Fox Chase Cancer Center is a National Cancer Institute-designated Comprehensive Cancer Center research facility and hospital located in the Fox Chase section of Philadelphia, Pennsylvania, United States. The main facilities of the center are located on property adjoining Burholme Park. The center is part of the Temple University Health System (TUHS) and specializes in the treatment and prevention of cancer.
The Jade Ribbon Campaign (JRC) was launched by the Asian Liver Center (ALC) at Stanford University in May 2001 during Asian Pacific American Heritage Month to help spread awareness internationally about hepatitis B (HBV) and liver cancer in Asian and Pacific Islander (API) communities.
In medicine, the window period for a test designed to detect a specific disease is the time between first infection and when the test can reliably detect that infection. In antibody-based testing, the window period is dependent on the time taken for seroconversion.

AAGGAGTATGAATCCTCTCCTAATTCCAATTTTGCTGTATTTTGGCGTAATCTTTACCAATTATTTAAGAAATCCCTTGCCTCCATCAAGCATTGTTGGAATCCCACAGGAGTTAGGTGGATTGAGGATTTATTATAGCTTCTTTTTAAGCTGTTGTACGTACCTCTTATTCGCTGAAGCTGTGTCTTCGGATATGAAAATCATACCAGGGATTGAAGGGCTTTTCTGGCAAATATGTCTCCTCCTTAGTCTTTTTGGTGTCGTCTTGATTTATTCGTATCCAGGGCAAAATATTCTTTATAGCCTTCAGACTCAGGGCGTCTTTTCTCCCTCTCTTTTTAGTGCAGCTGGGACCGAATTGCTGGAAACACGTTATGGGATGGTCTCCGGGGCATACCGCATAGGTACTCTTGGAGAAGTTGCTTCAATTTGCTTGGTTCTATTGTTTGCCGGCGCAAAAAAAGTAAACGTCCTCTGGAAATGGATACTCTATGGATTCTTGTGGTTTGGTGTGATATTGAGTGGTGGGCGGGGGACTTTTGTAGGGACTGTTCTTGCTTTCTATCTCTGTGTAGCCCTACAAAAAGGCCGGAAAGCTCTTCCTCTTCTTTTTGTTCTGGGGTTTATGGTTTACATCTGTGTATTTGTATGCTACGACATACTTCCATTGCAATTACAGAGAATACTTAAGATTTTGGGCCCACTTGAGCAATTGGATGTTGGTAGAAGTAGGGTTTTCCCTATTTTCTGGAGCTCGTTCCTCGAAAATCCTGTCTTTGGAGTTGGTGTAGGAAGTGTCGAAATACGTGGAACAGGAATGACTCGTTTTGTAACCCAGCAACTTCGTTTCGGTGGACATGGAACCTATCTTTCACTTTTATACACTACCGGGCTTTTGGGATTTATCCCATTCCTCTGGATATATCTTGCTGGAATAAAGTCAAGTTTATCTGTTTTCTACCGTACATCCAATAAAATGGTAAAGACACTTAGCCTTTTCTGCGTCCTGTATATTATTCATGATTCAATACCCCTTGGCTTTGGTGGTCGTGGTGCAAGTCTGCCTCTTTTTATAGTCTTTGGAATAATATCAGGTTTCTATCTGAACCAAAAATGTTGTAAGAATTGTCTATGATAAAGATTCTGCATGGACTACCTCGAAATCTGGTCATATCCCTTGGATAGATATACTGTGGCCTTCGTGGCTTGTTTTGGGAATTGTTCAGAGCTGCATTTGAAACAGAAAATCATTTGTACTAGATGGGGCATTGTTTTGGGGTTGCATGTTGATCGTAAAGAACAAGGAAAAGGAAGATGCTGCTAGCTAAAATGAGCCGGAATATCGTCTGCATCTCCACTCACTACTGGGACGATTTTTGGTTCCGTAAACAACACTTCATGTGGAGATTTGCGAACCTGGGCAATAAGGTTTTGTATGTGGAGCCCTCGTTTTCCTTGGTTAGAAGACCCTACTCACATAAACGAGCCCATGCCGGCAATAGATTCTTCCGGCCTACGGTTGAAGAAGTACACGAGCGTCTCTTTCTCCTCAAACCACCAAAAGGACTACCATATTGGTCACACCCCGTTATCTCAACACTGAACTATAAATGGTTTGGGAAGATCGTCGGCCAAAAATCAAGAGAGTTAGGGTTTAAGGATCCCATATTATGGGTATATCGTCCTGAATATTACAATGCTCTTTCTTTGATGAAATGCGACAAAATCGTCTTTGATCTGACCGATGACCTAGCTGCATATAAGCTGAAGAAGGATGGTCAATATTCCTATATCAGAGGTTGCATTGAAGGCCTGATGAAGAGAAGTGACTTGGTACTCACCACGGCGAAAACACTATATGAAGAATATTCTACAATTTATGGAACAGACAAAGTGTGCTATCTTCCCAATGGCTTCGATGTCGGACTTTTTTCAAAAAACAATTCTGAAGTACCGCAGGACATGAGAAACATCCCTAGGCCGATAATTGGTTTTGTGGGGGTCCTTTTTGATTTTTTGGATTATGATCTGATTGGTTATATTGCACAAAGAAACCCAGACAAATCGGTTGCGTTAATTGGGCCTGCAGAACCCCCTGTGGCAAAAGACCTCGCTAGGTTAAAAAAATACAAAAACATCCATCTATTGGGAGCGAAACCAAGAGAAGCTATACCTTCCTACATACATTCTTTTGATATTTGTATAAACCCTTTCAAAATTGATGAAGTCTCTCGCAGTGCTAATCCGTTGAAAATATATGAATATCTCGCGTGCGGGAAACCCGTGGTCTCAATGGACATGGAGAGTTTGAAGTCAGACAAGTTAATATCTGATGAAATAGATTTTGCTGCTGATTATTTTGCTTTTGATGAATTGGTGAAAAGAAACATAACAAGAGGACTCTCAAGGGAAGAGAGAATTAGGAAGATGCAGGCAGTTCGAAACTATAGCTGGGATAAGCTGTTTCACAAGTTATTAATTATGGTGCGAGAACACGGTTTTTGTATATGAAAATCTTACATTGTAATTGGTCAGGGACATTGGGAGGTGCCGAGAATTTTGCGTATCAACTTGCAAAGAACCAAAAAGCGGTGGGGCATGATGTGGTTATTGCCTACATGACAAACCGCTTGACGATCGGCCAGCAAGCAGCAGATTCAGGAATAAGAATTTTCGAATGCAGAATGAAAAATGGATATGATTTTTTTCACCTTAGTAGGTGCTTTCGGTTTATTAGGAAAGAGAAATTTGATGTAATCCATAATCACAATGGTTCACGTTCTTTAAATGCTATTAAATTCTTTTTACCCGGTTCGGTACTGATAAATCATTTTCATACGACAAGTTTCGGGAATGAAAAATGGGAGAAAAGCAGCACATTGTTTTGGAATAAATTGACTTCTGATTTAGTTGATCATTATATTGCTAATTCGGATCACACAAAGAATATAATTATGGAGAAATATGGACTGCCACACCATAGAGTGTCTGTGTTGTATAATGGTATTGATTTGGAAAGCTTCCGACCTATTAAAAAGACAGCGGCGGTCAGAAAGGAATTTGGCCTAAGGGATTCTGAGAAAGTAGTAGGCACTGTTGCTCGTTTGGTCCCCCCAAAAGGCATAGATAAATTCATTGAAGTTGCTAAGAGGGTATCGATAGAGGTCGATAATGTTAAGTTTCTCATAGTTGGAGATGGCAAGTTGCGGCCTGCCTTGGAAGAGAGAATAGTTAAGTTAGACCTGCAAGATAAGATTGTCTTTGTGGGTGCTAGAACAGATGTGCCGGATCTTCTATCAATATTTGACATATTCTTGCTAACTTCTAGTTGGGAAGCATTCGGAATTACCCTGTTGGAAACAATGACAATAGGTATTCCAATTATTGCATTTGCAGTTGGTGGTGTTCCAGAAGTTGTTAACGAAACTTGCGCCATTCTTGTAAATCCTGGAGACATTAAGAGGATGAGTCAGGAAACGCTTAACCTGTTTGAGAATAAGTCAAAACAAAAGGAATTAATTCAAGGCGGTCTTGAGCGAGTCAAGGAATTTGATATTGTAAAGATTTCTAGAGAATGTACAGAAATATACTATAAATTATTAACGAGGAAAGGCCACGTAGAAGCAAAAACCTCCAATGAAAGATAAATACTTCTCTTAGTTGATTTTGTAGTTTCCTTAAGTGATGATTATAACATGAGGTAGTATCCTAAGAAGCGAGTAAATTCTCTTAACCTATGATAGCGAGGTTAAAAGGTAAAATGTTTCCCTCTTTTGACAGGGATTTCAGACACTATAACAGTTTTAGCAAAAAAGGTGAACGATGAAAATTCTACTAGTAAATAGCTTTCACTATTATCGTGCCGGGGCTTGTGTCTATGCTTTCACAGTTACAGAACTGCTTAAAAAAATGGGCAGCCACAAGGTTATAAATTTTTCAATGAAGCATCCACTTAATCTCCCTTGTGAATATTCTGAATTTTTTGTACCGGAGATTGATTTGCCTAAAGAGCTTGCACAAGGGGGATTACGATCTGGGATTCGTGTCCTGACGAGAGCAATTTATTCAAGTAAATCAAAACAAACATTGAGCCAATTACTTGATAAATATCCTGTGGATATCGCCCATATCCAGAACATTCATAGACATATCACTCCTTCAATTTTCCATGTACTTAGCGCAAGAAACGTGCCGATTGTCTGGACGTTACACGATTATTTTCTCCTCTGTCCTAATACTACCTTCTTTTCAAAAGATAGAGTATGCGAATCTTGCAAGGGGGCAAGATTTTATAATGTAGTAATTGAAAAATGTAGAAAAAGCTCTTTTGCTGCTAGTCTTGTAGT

Harvey James Alter is an American medical researcher, virologist, and physician who is best known for his work that led to the discovery of the hepatitis C virus. Alter is the chief of the infectious disease section and the associate director for research of the Department of Transfusion Medicine at the Warren Grant Magnuson Clinical Center in the National Institutes of Health (NIH). In the mid-1970s, Alter and his research team demonstrated that most post-transfusion hepatitis cases were not due to hepatitis A and hepatitis B viruses. Working independently, Alter and Edward Tabor, a scientist at the U.S. Food and Drug Administration, proved through transmission studies in chimpanzees that a new form of hepatitis, initially called “non-A, non-B hepatitis” caused the infections, and that the causative agent was probably a virus. This work eventually led to the discovery of the hepatitis C virus in 1988.
Hepatitis B vaccine is a vaccine that prevents hepatitis B. The first dose is recommended within 24 hours of birth with either two or three more doses given after that. This includes those with poor immune function such as from HIV/AIDS and those born premature. It is also recommended for health-care workers to be vaccinated. In healthy people routine immunization results in more than 95% of people being protected.